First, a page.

Darnell Williams, president of the Urban League of Eastern Massachusetts, said he could “150 percent corroborate” the police account. The images clearly show that Usaama Rahim “was not on a cellphone and was not shot in the back,” Williams said.
Police Commissioner William Evans said officers confronted Rahim because “military and law enforcement lives were at threat.”
The video, which police did not make available publicly, shows that Rahim menaced the officers with a large military-style knife and they initially backed away before shooting him when he refused to drop it, police said.
Williams said he's not ready to call the shooting justifiable, and a Boston Muslim leader, Imam Abdullah Faaruuq, said it was unclear from the “inconclusive” video whether police had to use deadly force.
“They might have approached him in a different way,” Faaruuq said.
Ibrahim Rahim could not be reached for comment Wednesday as he traveled to Boston to bury his brother.
Usaama Rahim was under investigation after spreading Islamic State propaganda online and communicating with other people about it, said U.S. Rep. Michael McCaul, who chairs the House Homeland Security Committee.
“These cases are a reminder of the dangers posed by individuals radicalized through social media,” the Texas Republican said.
Prosecutor Stephanie Siegmann said Wright posed a serious risk of fleeing or obstructing justice if not held pending a June 19 hearing. Wright's attorney, Jessica Hedges, denied that, saying he has deep roots in the Boston area and an “incredibly loving and supportive family.”
Hedges urged the government to be “as transparent as possible” and “abide by the law” as it investigates this case, saying “we have serious concerns about that already.”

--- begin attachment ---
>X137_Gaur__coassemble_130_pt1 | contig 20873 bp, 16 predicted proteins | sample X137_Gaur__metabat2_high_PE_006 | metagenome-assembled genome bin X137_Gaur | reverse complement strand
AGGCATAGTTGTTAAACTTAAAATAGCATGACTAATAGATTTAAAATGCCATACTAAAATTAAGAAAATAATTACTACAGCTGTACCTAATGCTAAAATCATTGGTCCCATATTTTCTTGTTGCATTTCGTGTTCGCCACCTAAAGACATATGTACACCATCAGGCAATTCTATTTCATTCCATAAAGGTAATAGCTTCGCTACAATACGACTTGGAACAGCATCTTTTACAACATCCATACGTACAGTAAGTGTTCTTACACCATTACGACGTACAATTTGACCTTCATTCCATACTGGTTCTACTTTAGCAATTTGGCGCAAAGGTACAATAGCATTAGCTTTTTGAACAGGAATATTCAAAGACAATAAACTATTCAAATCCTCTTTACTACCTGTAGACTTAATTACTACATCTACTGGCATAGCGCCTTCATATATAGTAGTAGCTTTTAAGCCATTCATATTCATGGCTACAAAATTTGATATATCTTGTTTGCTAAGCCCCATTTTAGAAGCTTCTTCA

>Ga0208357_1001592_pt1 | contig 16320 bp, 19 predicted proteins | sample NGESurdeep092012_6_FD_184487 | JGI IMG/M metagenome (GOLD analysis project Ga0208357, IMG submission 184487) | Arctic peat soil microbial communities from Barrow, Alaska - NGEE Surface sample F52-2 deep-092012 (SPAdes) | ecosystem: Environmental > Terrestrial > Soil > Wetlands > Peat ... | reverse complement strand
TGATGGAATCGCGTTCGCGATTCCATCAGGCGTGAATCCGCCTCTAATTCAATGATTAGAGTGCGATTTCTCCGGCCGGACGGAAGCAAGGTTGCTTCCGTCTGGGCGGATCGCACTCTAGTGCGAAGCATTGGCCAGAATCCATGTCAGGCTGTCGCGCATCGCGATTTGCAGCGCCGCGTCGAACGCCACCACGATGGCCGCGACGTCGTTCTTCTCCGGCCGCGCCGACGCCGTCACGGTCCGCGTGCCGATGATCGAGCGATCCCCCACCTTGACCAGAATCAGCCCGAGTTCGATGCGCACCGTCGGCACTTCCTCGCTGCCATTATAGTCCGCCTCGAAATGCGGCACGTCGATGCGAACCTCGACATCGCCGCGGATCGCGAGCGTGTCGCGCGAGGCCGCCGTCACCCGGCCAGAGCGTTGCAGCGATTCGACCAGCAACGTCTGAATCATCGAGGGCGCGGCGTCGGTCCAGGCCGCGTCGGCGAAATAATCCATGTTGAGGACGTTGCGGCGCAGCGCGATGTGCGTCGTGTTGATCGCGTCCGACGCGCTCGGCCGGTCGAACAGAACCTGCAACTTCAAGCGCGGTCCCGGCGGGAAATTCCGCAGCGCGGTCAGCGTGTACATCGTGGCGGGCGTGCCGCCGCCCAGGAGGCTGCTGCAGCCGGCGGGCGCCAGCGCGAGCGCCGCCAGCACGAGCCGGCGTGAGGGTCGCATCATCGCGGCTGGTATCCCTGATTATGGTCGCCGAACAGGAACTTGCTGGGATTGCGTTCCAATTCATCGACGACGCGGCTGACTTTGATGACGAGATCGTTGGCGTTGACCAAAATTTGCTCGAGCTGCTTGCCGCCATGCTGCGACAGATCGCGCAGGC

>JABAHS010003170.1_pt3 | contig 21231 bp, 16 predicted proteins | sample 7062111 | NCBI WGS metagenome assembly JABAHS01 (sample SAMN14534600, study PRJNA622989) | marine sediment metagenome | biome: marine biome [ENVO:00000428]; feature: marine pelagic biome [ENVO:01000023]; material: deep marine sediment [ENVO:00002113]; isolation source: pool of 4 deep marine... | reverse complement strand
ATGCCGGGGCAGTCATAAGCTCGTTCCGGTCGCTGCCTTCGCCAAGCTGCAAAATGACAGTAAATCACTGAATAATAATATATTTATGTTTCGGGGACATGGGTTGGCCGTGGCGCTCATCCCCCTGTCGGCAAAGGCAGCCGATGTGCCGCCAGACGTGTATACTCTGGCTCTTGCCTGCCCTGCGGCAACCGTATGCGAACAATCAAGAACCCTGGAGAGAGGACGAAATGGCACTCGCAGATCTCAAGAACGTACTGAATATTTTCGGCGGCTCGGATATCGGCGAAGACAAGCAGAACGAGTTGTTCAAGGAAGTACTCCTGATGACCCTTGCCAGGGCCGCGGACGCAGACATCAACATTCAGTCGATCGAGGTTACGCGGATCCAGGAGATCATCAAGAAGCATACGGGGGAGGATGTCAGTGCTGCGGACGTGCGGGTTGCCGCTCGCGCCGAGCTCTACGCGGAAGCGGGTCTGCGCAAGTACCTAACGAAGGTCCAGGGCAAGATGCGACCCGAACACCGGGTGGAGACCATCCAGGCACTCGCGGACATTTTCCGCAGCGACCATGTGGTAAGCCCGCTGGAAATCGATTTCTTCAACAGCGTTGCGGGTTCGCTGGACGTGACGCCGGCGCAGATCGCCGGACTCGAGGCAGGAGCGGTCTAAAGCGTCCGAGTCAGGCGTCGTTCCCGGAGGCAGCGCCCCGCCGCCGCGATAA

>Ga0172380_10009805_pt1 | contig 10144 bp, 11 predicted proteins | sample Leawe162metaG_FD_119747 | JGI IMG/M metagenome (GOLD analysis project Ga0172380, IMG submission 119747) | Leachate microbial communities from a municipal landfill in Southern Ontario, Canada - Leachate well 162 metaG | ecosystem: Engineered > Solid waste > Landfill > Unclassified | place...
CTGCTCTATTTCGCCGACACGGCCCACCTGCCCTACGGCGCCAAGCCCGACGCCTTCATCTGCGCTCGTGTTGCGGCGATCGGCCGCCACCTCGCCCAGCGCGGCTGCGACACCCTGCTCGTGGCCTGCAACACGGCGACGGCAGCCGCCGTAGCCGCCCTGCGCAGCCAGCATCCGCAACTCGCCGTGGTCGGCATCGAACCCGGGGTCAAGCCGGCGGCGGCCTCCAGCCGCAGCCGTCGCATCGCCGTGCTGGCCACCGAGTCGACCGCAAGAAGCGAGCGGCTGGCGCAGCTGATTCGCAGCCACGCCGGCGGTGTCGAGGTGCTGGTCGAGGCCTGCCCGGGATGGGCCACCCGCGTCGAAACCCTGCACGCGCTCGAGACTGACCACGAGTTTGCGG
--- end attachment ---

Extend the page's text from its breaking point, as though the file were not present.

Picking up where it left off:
Authorities quickly showed the video to black and Muslim community leaders. The meeting “was all about pulling the community together,” Evans said.
After the Boston Marathon bombings in 2013, Ibrahim Rahim described Jihadis who promote terror as “hell-bent on Islam's destruction from within,” and he urged fellow Islamic leaders to drive “a mass recall of the rhetoric of hate and to suppress any and all human desire to harm others based on any contrived justification.”
Yusufi Vali, executive director of the Islamic Society of Boston Cultural Center, where Usaama Rahim briefly worked as a guard, said Ibrahim Rahim “is a great guy and preaches a very moderate form of Islam.” Vali said Usaama Rahim did not regularly pray at the center and did not volunteer there or serve in any leadership positions.
Boston voter registration records describe Rahim as a student. Other records show he applied for a security guard license in Florida in 2011 but didn't follow through. A spokeswoman said Rahim had worked for CVS since March.
Rahim's shooting is being investigated by the Suffolk district attorney's office and the FBI, routine for shootings involving police. The Council of American-Islamic Relations said it's monitoring them. The Black Community Information Center, an activist group in Boston, called for the U.S. Department of Justice to lead a more independent review.